India's largest outsourcer, Tata Consultancy Services (TCS), reported for the quarter ended Dec. 31 flat growth in dollar revenue and an 18 percent drop in profits compared to the same quarter a year earlier.
TCS like other Indian outsourcers is grappling with the global economic slowdown, including declining IT spending and delayed orders by key clients, and wide currency fluctuations.
The company's revenue and profit growth in US dollar terms has been affected, though in constant currency and absolute terms, the company's business continues to grow, S. Mahalingam, the company's chief financial officer, told reporters at a press conference on Thursday that was webcast.
TCS has significant exposure in non-dollar denominated revenue and the depreciation in the British pound, euro, Australian dollar and Brazilian real has meant that the revenue earned in those currencies translated into a lower amount of U.S. dollars, the company said.
Revenue for the quarter was US$1.48 billion, matching the figure from the previous year's quarter. But profit dropped to $276.2 million from $336.7 million a year earlier.
The results are based on U.S. generally accepted accounting principles.
Tata's revenue and profit growth in Indian rupee terms were far stronger largely because the company benefited from the depreciation of the rupee against the U.S. dollar. Revenue for the quarter was 73 billion Indian rupees, up 24.13 percent from the same quarter in 2007. Profit grew 2.7 percent for the quarter.
The company added 41 clients during the quarter. It hired 8,692 staff, taking the total to 130,343 as of Dec. 31. The company is on track to hire between 30,000 to 35,000 employees during its fiscal year ending March 31, and has also issued offers to 24,000 campus recruits for the next fiscal year, said Ajoy Mukherjee, the company's vice president and head of human resources.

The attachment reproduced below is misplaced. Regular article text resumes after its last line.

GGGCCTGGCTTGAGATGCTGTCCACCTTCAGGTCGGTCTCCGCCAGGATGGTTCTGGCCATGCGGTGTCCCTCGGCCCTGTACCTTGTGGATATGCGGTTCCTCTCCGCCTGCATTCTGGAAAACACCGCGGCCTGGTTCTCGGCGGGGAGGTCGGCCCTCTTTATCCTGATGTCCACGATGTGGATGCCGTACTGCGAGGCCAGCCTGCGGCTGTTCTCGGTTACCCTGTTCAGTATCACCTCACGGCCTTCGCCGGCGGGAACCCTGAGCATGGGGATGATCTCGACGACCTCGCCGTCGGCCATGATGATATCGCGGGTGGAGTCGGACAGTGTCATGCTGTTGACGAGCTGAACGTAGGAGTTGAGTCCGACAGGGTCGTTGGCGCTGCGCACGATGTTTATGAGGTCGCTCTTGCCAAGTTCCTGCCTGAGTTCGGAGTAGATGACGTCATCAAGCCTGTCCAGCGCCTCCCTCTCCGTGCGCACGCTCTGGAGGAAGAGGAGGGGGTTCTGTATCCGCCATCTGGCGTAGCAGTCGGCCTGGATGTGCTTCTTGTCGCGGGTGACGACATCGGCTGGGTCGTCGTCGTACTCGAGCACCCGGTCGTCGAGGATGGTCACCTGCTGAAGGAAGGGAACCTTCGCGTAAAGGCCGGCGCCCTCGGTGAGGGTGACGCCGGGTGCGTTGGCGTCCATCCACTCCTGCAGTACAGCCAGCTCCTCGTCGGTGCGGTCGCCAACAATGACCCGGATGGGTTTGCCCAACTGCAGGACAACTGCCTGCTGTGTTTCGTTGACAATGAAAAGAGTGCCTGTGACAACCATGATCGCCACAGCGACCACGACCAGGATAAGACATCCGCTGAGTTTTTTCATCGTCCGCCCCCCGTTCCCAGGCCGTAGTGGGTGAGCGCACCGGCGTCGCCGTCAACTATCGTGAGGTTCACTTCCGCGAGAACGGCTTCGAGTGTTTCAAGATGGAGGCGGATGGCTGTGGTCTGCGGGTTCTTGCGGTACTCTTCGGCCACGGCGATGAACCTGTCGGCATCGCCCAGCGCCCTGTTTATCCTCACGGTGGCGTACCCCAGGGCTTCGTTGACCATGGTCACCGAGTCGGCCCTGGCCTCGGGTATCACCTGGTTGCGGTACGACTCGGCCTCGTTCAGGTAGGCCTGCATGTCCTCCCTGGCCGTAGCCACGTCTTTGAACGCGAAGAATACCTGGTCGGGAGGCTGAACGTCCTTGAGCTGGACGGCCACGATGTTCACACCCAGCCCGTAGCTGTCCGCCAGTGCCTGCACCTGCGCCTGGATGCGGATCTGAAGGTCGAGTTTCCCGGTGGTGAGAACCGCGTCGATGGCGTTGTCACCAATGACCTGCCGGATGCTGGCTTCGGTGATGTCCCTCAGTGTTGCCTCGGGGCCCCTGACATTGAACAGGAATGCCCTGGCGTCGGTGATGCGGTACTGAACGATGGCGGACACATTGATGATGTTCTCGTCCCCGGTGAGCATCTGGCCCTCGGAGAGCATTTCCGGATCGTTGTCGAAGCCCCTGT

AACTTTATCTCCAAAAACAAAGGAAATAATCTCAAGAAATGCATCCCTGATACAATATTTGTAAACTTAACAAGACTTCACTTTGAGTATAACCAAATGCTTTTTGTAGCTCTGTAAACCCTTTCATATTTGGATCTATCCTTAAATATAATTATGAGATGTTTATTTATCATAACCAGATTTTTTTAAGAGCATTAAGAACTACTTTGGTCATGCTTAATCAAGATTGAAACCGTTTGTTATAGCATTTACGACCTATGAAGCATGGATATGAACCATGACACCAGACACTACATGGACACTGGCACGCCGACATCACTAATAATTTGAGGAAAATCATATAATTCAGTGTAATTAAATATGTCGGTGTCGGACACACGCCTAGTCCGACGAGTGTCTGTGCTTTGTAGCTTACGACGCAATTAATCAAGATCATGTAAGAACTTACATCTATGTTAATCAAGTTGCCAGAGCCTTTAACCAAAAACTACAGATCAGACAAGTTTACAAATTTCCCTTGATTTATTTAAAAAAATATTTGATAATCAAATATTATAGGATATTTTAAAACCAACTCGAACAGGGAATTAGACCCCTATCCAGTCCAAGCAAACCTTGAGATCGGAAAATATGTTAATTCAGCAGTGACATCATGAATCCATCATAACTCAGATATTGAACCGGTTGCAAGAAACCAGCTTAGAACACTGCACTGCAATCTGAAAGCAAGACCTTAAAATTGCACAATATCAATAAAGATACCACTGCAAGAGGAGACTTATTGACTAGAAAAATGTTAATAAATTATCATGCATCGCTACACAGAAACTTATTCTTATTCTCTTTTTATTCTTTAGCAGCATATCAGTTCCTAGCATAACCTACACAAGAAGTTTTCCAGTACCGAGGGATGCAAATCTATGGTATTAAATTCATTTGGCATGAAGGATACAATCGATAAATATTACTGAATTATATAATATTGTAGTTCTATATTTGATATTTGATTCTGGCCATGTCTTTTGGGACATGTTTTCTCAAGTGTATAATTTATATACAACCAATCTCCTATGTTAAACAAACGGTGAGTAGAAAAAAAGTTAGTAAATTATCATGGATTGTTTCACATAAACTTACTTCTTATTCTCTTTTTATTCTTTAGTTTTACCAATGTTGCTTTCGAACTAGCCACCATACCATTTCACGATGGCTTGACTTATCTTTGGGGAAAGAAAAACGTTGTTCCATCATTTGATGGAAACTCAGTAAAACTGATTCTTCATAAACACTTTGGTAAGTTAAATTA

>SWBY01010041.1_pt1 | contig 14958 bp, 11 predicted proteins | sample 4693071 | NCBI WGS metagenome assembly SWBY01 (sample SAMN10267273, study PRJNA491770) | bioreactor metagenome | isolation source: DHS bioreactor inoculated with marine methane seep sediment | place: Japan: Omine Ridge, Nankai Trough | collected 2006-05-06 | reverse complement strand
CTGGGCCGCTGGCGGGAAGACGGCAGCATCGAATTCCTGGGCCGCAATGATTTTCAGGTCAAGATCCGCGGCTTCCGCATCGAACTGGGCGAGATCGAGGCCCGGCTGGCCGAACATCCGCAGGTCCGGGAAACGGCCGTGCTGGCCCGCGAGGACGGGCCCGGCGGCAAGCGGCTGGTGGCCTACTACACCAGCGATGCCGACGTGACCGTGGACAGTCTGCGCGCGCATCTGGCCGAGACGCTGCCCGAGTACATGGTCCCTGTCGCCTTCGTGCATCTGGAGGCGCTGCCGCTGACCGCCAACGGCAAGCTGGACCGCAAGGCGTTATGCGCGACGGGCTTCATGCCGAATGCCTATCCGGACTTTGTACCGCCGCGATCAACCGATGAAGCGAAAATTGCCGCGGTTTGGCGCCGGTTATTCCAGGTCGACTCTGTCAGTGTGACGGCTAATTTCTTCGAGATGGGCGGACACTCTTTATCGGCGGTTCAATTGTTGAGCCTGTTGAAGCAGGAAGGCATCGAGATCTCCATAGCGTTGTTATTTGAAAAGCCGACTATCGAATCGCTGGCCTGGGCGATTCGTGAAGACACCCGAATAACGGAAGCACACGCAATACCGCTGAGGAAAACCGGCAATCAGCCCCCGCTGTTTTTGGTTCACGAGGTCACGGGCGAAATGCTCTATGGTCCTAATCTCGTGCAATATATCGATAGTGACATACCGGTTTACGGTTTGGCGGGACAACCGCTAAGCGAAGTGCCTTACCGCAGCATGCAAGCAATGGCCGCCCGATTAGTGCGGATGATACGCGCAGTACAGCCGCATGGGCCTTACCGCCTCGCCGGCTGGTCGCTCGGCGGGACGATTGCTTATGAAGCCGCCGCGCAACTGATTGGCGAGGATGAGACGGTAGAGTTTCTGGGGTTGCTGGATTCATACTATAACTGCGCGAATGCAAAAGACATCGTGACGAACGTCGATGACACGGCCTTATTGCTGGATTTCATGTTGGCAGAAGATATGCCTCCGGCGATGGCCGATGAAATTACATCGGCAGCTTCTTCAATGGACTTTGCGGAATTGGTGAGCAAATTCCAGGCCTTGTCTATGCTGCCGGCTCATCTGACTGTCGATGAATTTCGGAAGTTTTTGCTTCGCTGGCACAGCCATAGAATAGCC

A number of events overshadowed the company's earnings announcement.
Financially struggling Nortel Networks, a TCS customer, filed for bankruptcy in the U.S. on Wednesday. TCS however clarified that Nortel accounted for less than 0.5 percent of the company's revenue. Earlier in the day, another Indian outsourcer, Wipro, said that business from Nortel accounted for less than 1.5 percent of its IT business revenue, and its assessment was that a substantial part of that business was expected to continue.
TCS also said that the crises at Citigroup would not impact its business from the financial services company. Citigroup is a client of TCS both for IT services and for business process outsourcing. TCS announced in December that it had completed the purchase from Citigroup of its back office services subsidiary in India, called Citigroup Global Services Limited (CGSL), for an all-cash consideration of $512 million. The deal also includes a commitment of business from Citigroup of $2.5 billion over 9.5 years.
The financial scandal of another outsourcer, Satyam Computer Services, poses an opportunity and threat for TCS and other Indian outsourcers, according to analysts. TCS' CEO confirmed that some Satyam customers had approached the company, but no deals have been reached. On the flip side, research firms like Forrester have predicted that customers will scrutinize their Indian suppliers more closely after the Satyam episode.
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